Tips for measuring ROI in a b-to-b campaign

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Gauging the effectiveness of marketing continues to be a challenge, but this is especially true of companies whose marketing activities support retention or upsell within existing accounts. But vague metrics can become manageable once marketers set specific goals. 


"There are tons of options 
for measuring customer marketing, but the key is setting a goal, then defining what metrics will show progress toward the outcome as well as the outcome itself," says Megan Heuer, service director of marketing operations strategies at SiriusDecisions. "When companies struggle with quantifying the value of customer marketing, it's usually because they start 
by picking a tactic, such as an event, then executing it, and only afterwards hoping to see if it helped in some way."


Heuer points to such factors as response to marketing outreach or participation in events or social communities as ways to measure customer engagement, or the generation of demand for additional products and cross-department sales. Then there are those customers who become so enthralled with a brand that they spread the word among their friends, becoming brand advocates.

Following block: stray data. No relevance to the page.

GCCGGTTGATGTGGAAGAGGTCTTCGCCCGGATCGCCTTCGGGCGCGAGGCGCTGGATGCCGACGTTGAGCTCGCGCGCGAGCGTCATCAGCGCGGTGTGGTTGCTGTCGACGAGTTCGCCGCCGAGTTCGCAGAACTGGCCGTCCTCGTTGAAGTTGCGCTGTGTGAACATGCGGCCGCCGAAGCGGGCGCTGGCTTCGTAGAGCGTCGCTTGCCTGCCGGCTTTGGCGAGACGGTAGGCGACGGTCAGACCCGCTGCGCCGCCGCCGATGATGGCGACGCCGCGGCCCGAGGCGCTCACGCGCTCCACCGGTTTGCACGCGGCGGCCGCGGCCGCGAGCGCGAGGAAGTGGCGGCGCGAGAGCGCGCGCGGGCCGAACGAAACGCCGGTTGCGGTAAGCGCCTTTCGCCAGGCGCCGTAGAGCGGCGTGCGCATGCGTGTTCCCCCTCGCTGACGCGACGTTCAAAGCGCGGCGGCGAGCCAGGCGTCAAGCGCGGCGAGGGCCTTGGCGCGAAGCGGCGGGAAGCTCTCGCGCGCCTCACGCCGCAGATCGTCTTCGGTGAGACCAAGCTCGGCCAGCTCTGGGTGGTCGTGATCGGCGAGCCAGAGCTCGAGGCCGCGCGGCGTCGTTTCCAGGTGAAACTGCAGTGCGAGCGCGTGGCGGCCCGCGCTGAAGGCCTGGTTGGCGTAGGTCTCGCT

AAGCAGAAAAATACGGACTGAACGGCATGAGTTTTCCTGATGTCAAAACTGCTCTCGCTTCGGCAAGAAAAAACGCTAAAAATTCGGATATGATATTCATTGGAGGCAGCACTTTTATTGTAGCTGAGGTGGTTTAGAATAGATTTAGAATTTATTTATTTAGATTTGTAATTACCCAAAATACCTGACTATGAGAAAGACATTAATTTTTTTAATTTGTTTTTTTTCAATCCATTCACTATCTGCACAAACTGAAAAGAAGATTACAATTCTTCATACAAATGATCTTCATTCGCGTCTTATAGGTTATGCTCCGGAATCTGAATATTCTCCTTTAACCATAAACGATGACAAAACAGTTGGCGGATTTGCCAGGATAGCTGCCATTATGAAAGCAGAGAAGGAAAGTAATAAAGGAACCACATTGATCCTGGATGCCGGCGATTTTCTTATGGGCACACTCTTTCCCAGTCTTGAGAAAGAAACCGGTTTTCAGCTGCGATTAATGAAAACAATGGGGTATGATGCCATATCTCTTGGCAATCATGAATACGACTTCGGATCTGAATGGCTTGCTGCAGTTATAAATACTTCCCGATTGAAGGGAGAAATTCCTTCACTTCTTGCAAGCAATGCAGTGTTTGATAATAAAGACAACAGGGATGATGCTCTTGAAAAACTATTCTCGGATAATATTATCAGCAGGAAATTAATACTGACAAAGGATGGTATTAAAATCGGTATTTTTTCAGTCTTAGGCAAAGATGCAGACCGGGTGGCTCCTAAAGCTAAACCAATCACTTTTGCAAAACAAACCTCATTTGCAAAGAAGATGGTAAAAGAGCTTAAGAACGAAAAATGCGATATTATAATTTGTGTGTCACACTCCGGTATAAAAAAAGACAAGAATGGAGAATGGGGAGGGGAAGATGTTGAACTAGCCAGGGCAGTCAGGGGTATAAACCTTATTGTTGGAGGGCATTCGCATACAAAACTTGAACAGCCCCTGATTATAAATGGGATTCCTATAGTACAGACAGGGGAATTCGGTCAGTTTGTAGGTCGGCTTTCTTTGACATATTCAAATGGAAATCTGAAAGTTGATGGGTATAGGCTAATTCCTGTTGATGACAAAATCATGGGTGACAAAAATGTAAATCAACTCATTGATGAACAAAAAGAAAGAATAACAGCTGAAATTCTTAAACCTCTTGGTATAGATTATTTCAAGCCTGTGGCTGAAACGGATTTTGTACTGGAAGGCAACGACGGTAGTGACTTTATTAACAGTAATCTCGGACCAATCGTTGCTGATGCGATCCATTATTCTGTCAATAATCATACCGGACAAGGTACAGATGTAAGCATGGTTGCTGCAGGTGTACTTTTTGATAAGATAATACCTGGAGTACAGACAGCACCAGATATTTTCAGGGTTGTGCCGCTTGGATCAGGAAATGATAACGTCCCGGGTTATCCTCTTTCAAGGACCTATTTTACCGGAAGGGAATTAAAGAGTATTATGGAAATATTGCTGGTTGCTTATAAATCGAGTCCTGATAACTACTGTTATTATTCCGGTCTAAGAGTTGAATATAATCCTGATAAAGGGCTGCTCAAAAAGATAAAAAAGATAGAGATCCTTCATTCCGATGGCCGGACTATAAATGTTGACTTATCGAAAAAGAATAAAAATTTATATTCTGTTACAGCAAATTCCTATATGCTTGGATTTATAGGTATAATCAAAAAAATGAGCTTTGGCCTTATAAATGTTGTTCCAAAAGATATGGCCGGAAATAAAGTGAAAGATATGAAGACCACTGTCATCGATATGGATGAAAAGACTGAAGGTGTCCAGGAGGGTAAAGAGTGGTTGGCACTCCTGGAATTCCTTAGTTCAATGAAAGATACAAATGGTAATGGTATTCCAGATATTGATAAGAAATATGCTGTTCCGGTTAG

"Add-on sales are a good way to gauge how frequently they are buying and how much more they are spending, whether they are buying more of the same thing or buying additional products and services," says Christopher Ryan, CEO of Fusion Marketing Partners and author of How to Create an Unstoppable Marketing and Sales Machine. 


Ryan says that the marketing dollars required for each step from customer to repeat customer to brand advocate get progressively lower. While the cost to land a new customer can run as much as half of revenue, or even more, an effective retention effort will be closer to 20-25% or less. 


"If you have the ability to sell existing customers, that lowers your cost of acquisition for the new sales dollar," Ryan says. 


For retention metrics, mark-eters can measure against the percentage of customers they are retaining and what level of spend they are currently at, comparing this both to past retention levels and the industry average. For example, software companies generally maintain a retention rate of 90% or above, so any comp-any achieving even better numbers than that will know its marketing efforts are 
paying off.


"The huge focus right now is on customer data integration," says Donovan Neale-May, executive director of the CMO Council. "Marketers have to be more effective at increasing the yield from those accounts. This comes from having access to customer data, tools and the right knowledge to know what you're looking for."


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